Menzies School of Health Research
Plasmodium knowlesi is a monkey malaria parasite that increasingly infects humans throughout Southeast Asia, and can cause severe disease and death. In the first ever trial for the treatment of non-severe knowlesi malaria, Dr Grigg showed that an antimalarial drug called artemisinin-combination therapy (ACT) worked better than chloroquine. People treated with ACT cleared the parasites from their blood more quickly, their fever resolved earlier, there was less risk of low red blood cells and they were discharged from hospital promptly. I also showed that ACT worked well against a malaria species called P. vivax, a type of malaria that is often resistant to treatment with chloroquine. As knowlesi malaria is often confused with other types of human malaria when diagnosing patients blood under the microscope, using ACT to treat all species of malaria in Malaysia will avoid treating malaria resistant to chloroquine. These studies have changed Malaysian national treatment policy, and will be included in the World Health Organization malaria treatment guidelines. His team were also the first to compare severe and non-severe knowlesi malaria to other species, with results now included in the WHO severe malaria guidelines.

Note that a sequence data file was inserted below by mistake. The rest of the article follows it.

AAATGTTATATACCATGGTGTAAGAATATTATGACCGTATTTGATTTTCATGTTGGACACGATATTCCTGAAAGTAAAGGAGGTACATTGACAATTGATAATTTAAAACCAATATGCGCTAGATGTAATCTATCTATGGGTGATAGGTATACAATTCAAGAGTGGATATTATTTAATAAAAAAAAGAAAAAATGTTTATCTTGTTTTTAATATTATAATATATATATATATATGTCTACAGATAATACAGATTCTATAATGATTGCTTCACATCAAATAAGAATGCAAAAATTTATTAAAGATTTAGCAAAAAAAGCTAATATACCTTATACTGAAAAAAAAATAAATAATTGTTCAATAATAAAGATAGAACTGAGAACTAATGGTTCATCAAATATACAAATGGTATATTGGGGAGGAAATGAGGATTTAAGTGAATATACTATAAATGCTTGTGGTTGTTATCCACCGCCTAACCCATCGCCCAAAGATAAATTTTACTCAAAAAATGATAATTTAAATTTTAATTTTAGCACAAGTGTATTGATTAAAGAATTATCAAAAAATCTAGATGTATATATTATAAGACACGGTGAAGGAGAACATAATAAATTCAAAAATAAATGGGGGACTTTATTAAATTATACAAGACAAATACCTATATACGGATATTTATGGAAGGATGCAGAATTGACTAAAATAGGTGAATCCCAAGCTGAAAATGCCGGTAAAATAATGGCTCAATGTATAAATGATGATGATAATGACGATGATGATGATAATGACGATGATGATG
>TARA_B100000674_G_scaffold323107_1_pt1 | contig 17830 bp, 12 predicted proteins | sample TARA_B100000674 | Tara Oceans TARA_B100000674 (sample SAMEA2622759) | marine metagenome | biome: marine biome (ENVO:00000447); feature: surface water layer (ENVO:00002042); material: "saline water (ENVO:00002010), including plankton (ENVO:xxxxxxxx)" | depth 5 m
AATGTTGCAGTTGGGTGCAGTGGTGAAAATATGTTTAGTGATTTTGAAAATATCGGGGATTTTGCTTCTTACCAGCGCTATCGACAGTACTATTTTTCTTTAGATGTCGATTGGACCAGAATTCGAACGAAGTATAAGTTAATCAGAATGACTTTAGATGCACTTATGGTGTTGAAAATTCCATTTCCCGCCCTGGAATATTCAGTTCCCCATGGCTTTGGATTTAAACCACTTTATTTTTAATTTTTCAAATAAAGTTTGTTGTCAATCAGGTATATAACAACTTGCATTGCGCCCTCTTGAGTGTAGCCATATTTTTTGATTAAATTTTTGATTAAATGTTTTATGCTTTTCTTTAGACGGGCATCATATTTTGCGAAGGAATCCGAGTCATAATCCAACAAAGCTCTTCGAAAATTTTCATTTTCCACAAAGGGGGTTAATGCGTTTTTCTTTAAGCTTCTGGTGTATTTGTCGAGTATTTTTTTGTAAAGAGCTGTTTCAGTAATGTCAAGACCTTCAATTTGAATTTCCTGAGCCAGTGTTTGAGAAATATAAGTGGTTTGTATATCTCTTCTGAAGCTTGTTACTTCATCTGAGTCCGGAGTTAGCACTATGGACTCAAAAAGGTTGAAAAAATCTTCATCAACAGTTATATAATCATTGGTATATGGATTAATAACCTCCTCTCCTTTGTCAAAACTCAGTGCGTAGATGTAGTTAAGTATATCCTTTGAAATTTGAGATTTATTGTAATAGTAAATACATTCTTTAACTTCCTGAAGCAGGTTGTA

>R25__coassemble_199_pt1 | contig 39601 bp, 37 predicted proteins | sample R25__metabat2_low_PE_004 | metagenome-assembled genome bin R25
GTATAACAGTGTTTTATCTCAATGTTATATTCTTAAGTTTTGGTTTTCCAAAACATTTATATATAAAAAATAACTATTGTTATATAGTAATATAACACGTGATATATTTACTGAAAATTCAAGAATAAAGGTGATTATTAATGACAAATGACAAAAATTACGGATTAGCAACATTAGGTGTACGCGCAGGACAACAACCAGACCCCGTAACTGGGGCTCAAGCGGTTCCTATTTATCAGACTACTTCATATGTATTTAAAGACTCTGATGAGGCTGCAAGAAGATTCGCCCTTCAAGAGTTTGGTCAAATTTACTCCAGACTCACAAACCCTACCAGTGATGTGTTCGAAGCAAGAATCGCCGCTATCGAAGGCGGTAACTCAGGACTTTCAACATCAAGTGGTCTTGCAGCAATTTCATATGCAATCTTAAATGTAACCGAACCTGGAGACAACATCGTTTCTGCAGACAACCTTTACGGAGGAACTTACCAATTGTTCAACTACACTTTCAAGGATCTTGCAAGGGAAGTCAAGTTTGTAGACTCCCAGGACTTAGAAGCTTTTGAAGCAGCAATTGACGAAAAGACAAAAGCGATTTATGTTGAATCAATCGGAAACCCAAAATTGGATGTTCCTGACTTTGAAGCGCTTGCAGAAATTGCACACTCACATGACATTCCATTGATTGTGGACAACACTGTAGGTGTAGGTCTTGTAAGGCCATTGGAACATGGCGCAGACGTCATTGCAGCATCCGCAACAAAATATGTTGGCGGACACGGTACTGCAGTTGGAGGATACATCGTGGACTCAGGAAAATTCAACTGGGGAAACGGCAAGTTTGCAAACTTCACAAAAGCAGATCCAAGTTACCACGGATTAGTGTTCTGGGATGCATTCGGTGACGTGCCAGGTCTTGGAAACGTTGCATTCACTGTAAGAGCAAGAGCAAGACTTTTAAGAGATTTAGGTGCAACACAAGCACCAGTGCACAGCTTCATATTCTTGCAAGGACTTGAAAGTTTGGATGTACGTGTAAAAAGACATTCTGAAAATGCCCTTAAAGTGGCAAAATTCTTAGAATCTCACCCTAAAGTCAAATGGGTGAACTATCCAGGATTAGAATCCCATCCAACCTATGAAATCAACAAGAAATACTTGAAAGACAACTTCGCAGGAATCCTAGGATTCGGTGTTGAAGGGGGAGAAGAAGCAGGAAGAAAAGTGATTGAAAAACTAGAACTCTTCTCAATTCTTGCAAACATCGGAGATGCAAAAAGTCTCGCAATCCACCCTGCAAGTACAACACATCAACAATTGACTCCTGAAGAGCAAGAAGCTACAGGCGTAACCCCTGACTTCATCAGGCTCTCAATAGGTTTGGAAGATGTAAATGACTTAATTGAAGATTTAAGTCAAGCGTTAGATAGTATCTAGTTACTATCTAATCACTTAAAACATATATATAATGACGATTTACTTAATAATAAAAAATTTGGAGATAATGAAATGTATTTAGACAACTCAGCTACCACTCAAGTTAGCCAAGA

Matt was an invited speaker at the University of Melbourne medical students conference in May 2017, promoting careers in remote Indigenous health, using his experiences of tropical medicine research and the importance of learning a language to inspire them to work or volunteer in developing countries overseas. Matt continues to be involved in the Mary Magdalene Reproductive Initiative, an organisation in Jos, Nigeria he helped to found when previously conducting HIV research overseas in female sex workers in Nigeria. Locally, he is an active member of the Environment Centre NT.